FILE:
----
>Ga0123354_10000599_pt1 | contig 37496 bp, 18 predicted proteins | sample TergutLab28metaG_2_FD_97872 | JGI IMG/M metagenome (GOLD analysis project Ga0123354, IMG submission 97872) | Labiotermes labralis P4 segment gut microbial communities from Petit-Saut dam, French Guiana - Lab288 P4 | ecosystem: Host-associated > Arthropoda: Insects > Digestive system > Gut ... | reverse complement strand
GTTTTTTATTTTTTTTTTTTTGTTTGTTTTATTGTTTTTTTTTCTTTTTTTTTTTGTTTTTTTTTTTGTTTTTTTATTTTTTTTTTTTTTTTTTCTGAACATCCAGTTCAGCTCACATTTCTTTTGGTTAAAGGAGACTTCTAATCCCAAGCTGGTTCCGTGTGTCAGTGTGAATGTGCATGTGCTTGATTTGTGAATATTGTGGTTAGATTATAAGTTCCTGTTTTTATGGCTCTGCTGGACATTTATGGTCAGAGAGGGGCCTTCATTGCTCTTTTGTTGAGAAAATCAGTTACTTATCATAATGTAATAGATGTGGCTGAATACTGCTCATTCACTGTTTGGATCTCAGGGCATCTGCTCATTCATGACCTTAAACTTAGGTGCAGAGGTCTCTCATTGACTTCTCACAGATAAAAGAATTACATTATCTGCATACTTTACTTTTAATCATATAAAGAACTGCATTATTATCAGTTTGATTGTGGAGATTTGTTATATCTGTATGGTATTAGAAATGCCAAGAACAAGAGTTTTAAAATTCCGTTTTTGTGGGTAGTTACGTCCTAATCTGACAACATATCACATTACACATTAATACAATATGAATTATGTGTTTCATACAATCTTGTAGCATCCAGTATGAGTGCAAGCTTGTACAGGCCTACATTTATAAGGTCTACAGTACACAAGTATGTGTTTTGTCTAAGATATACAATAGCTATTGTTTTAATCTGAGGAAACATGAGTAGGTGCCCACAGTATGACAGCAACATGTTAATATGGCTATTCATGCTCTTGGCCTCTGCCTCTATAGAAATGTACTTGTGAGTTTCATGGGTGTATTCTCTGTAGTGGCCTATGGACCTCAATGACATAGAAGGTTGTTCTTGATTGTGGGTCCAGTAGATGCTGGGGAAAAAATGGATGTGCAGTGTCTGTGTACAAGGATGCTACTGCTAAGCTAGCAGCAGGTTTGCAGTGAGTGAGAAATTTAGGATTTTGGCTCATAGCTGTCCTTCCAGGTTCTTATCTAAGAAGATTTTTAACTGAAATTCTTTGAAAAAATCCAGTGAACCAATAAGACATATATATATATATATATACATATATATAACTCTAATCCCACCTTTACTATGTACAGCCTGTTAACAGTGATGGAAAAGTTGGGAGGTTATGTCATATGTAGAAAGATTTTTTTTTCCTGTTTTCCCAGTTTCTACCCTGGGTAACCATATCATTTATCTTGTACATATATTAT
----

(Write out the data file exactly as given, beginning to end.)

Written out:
>Ga0123354_10000599_pt1 | contig 37496 bp, 18 predicted proteins | sample TergutLab28metaG_2_FD_97872 | JGI IMG/M metagenome (GOLD analysis project Ga0123354, IMG submission 97872) | Labiotermes labralis P4 segment gut microbial communities from Petit-Saut dam, French Guiana - Lab288 P4 | ecosystem: Host-associated > Arthropoda: Insects > Digestive system > Gut ... | reverse complement strand
GTTTTTTATTTTTTTTTTTTTGTTTGTTTTATTGTTTTTTTTTCTTTTTTTTTTTGTTTTTTTTTTTGTTTTTTTATTTTTTTTTTTTTTTTTTCTGAACATCCAGTTCAGCTCACATTTCTTTTGGTTAAAGGAGACTTCTAATCCCAAGCTGGTTCCGTGTGTCAGTGTGAATGTGCATGTGCTTGATTTGTGAATATTGTGGTTAGATTATAAGTTCCTGTTTTTATGGCTCTGCTGGACATTTATGGTCAGAGAGGGGCCTTCATTGCTCTTTTGTTGAGAAAATCAGTTACTTATCATAATGTAATAGATGTGGCTGAATACTGCTCATTCACTGTTTGGATCTCAGGGCATCTGCTCATTCATGACCTTAAACTTAGGTGCAGAGGTCTCTCATTGACTTCTCACAGATAAAAGAATTACATTATCTGCATACTTTACTTTTAATCATATAAAGAACTGCATTATTATCAGTTTGATTGTGGAGATTTGTTATATCTGTATGGTATTAGAAATGCCAAGAACAAGAGTTTTAAAATTCCGTTTTTGTGGGTAGTTACGTCCTAATCTGACAACATATCACATTACACATTAATACAATATGAATTATGTGTTTCATACAATCTTGTAGCATCCAGTATGAGTGCAAGCTTGTACAGGCCTACATTTATAAGGTCTACAGTACACAAGTATGTGTTTTGTCTAAGATATACAATAGCTATTGTTTTAATCTGAGGAAACATGAGTAGGTGCCCACAGTATGACAGCAACATGTTAATATGGCTATTCATGCTCTTGGCCTCTGCCTCTATAGAAATGTACTTGTGAGTTTCATGGGTGTATTCTCTGTAGTGGCCTATGGACCTCAATGACATAGAAGGTTGTTCTTGATTGTGGGTCCAGTAGATGCTGGGGAAAAAATGGATGTGCAGTGTCTGTGTACAAGGATGCTACTGCTAAGCTAGCAGCAGGTTTGCAGTGAGTGAGAAATTTAGGATTTTGGCTCATAGCTGTCCTTCCAGGTTCTTATCTAAGAAGATTTTTAACTGAAATTCTTTGAAAAAATCCAGTGAACCAATAAGACATATATATATATATATATACATATATATAACTCTAATCCCACCTTTACTATGTACAGCCTGTTAACAGTGATGGAAAAGTTGGGAGGTTATGTCATATGTAGAAAGATTTTTTTTTCCTGTTTTCCCAGTTTCTACCCTGGGTAACCATATCATTTATCTTGTACATATATTAT